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Cells cultured over a silicon chip with a hole intended for patch-clamping A chip I designed during my PhD (right), alongside a commercial chip (left) ReNaChip being demonstrated at Future and Emerging Technologies Exhibition, Budapest, 2011 Simulation of mesoscopic model of recurrently-coupled bistable population dynamics, with histogram of states Inilabs 3rd-gen Dynamic and Active-pixel Vision Sensor (DAVIS) CV (resume)


I find both the study of neural systems and the discipline of engineering them fascinating.

I've developed lots of know-how as a neuromorphic engineer, creating electronic circuits which in some way mimic computation in animals' nervous systems. This is partly to help understand how brains work and partly to search for better ways of doing the kind of computing that nervous systems are good at, for example, sensing the environment and working out how to move around in it. The circuits are integrated on microchips, so they're manufactured in the same way as the processors in personal computers, but the design is very different, often using flows of electrical current to imitate the currents which flow through the nerve cells in our brains.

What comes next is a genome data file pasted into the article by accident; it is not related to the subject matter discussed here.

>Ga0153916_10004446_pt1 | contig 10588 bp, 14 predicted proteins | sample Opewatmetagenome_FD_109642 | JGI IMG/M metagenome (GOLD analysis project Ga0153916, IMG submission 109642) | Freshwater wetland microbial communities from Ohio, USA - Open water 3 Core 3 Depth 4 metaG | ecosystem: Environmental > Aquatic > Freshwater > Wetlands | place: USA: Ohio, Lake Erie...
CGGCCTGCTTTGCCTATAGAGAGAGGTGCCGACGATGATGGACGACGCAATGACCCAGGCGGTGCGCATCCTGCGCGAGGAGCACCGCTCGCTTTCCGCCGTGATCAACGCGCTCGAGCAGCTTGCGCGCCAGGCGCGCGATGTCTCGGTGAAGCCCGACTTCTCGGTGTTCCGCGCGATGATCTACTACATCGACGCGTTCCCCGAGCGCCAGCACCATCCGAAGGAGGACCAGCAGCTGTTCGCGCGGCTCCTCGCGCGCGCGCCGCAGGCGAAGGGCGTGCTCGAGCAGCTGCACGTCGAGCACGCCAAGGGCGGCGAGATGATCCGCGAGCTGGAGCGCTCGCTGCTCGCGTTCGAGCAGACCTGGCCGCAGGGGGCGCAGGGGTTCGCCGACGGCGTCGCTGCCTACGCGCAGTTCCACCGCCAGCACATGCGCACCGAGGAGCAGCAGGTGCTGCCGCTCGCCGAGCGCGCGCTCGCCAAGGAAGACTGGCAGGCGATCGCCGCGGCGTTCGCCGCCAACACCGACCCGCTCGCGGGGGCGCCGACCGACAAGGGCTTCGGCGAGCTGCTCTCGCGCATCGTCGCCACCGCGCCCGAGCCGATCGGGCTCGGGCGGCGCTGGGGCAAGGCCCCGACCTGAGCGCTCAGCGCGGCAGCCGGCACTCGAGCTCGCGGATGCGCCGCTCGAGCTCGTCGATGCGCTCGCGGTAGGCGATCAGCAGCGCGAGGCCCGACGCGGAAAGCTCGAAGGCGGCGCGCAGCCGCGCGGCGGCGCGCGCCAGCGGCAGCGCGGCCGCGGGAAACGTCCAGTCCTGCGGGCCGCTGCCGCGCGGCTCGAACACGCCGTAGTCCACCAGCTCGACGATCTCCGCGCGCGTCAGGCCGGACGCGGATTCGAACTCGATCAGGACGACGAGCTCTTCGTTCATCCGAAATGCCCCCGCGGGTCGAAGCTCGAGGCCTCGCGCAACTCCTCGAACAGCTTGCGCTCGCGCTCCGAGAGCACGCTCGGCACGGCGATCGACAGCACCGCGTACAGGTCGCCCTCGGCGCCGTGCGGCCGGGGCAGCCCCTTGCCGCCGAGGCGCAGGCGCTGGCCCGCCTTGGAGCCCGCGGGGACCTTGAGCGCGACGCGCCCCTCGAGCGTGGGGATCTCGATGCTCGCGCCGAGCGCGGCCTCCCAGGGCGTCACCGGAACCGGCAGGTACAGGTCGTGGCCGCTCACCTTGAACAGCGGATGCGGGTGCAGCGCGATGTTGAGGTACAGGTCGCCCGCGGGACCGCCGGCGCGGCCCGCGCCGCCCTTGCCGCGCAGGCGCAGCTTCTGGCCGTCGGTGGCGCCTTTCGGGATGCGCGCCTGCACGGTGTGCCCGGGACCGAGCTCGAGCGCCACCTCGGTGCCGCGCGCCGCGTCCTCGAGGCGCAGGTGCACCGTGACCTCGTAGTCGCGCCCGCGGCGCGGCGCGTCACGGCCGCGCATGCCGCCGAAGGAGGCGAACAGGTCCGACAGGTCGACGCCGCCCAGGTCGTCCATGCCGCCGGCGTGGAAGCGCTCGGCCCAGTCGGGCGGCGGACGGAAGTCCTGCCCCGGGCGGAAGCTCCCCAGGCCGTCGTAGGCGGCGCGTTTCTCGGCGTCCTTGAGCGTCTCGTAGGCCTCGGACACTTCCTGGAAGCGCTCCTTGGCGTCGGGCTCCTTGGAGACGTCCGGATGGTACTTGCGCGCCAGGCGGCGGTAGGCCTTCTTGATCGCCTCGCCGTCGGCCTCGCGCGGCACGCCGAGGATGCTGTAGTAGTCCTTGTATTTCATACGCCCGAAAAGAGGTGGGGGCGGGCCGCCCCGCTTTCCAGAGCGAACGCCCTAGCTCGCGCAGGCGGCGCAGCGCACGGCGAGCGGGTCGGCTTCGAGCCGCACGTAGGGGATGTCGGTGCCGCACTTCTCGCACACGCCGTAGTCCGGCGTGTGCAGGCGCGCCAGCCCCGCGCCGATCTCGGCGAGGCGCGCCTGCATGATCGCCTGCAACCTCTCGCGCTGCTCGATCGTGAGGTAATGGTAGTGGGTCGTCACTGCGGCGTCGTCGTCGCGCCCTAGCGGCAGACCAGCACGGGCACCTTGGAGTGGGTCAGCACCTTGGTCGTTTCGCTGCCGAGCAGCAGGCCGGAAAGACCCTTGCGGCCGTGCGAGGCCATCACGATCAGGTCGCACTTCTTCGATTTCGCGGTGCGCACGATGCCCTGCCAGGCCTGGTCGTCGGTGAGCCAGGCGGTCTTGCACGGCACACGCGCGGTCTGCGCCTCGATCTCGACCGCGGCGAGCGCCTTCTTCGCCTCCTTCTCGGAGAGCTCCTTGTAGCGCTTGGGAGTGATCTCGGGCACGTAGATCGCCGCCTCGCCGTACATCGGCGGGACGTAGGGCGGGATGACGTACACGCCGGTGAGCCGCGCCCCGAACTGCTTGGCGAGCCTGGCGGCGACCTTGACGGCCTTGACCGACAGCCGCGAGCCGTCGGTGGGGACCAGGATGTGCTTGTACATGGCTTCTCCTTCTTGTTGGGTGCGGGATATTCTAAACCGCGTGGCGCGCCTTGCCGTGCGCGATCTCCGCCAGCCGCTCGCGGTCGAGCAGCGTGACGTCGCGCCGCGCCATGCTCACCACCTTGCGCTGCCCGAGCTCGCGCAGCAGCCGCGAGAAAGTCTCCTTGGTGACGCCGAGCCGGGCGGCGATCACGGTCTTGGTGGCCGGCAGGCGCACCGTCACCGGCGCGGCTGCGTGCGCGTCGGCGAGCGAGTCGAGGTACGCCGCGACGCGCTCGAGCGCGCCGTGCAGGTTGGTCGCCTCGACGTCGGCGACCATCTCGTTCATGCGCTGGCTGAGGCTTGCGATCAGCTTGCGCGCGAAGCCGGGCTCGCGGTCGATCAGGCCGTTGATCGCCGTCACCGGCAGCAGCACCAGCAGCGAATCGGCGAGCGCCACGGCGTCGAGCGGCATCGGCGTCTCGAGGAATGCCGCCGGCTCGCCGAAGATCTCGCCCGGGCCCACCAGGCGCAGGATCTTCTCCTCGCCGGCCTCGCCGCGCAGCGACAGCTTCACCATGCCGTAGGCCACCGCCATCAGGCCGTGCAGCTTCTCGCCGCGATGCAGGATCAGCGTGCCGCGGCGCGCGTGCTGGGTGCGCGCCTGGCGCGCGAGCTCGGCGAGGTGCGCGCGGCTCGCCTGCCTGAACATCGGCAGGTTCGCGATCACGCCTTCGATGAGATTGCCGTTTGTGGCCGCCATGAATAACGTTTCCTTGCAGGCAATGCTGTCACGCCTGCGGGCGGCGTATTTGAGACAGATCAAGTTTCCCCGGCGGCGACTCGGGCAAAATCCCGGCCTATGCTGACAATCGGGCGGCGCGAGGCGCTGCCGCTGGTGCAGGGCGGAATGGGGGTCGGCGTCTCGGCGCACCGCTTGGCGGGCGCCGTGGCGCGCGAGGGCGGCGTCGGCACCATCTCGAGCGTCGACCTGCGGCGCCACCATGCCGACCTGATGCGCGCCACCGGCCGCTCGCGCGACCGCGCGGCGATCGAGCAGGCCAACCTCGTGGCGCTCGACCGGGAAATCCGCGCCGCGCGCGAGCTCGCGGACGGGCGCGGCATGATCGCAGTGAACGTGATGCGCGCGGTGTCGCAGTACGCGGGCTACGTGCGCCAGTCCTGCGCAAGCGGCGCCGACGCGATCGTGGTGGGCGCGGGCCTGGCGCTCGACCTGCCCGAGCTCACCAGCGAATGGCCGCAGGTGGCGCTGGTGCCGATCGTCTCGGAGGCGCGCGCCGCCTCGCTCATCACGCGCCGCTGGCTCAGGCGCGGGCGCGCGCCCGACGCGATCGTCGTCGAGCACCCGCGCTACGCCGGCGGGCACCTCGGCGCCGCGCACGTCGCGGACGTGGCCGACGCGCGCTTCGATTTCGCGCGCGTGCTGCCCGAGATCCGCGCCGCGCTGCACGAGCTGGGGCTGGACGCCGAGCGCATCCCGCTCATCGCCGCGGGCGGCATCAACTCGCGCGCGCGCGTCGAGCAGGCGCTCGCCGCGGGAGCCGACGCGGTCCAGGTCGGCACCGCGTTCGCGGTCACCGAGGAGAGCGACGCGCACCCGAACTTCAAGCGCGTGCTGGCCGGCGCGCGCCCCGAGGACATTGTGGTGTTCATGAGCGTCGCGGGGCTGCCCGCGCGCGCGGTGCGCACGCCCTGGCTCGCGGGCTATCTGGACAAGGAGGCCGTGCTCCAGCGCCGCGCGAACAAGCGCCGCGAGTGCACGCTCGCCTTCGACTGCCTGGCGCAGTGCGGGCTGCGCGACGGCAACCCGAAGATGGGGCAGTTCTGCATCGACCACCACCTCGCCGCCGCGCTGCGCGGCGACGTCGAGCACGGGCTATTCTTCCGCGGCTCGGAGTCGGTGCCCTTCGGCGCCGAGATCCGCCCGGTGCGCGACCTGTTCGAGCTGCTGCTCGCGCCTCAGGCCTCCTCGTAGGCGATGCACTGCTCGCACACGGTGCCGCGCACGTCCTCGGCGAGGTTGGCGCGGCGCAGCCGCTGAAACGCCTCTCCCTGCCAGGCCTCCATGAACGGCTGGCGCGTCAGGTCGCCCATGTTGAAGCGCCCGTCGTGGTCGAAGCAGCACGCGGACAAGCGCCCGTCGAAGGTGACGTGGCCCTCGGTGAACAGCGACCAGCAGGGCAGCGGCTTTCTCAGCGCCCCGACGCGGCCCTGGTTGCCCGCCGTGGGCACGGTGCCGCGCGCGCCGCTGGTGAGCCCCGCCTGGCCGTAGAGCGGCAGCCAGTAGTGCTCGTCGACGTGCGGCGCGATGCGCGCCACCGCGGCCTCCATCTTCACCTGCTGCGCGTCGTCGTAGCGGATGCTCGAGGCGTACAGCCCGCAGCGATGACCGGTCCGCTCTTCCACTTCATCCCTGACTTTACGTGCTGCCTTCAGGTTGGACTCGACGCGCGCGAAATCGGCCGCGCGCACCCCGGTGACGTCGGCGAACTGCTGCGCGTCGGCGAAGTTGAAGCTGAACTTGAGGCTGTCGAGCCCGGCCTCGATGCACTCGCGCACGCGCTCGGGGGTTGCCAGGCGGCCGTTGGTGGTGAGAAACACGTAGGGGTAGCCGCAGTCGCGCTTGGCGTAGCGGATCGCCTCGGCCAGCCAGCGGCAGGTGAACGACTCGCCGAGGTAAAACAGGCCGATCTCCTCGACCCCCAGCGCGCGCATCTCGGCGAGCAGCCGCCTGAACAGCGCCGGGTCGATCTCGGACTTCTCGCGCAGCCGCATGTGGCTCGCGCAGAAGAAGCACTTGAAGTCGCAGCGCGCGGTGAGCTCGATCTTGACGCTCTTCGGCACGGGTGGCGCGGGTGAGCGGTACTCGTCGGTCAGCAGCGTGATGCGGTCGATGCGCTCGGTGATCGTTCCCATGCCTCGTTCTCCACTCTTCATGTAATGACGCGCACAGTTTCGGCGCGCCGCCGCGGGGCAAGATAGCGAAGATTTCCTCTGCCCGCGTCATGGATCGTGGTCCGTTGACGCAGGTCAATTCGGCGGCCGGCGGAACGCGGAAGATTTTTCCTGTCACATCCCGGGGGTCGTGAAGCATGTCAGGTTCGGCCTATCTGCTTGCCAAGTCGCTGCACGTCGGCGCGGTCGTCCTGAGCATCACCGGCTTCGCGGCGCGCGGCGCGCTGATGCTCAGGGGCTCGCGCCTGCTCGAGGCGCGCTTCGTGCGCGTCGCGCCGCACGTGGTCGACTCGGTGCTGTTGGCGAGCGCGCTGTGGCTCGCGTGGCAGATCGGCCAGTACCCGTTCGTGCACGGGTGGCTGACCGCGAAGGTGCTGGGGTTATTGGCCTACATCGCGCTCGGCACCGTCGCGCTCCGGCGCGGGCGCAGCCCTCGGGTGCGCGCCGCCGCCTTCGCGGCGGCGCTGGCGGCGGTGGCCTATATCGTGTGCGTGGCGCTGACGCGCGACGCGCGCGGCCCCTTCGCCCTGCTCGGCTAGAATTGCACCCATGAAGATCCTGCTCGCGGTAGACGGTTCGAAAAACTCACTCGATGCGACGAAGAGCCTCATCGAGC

I'm very curious to understand more about how our nervous systems allow us to function, and how our mental lives arise. I see huge potential in neural computation and in robotic technology to assist us and improve our lives.

Projects (past and present)

Key publications

(Further publications are listed in project-specific pages; see also google scholar)


Phone: +41 76 342 3688

Simeon Bamford

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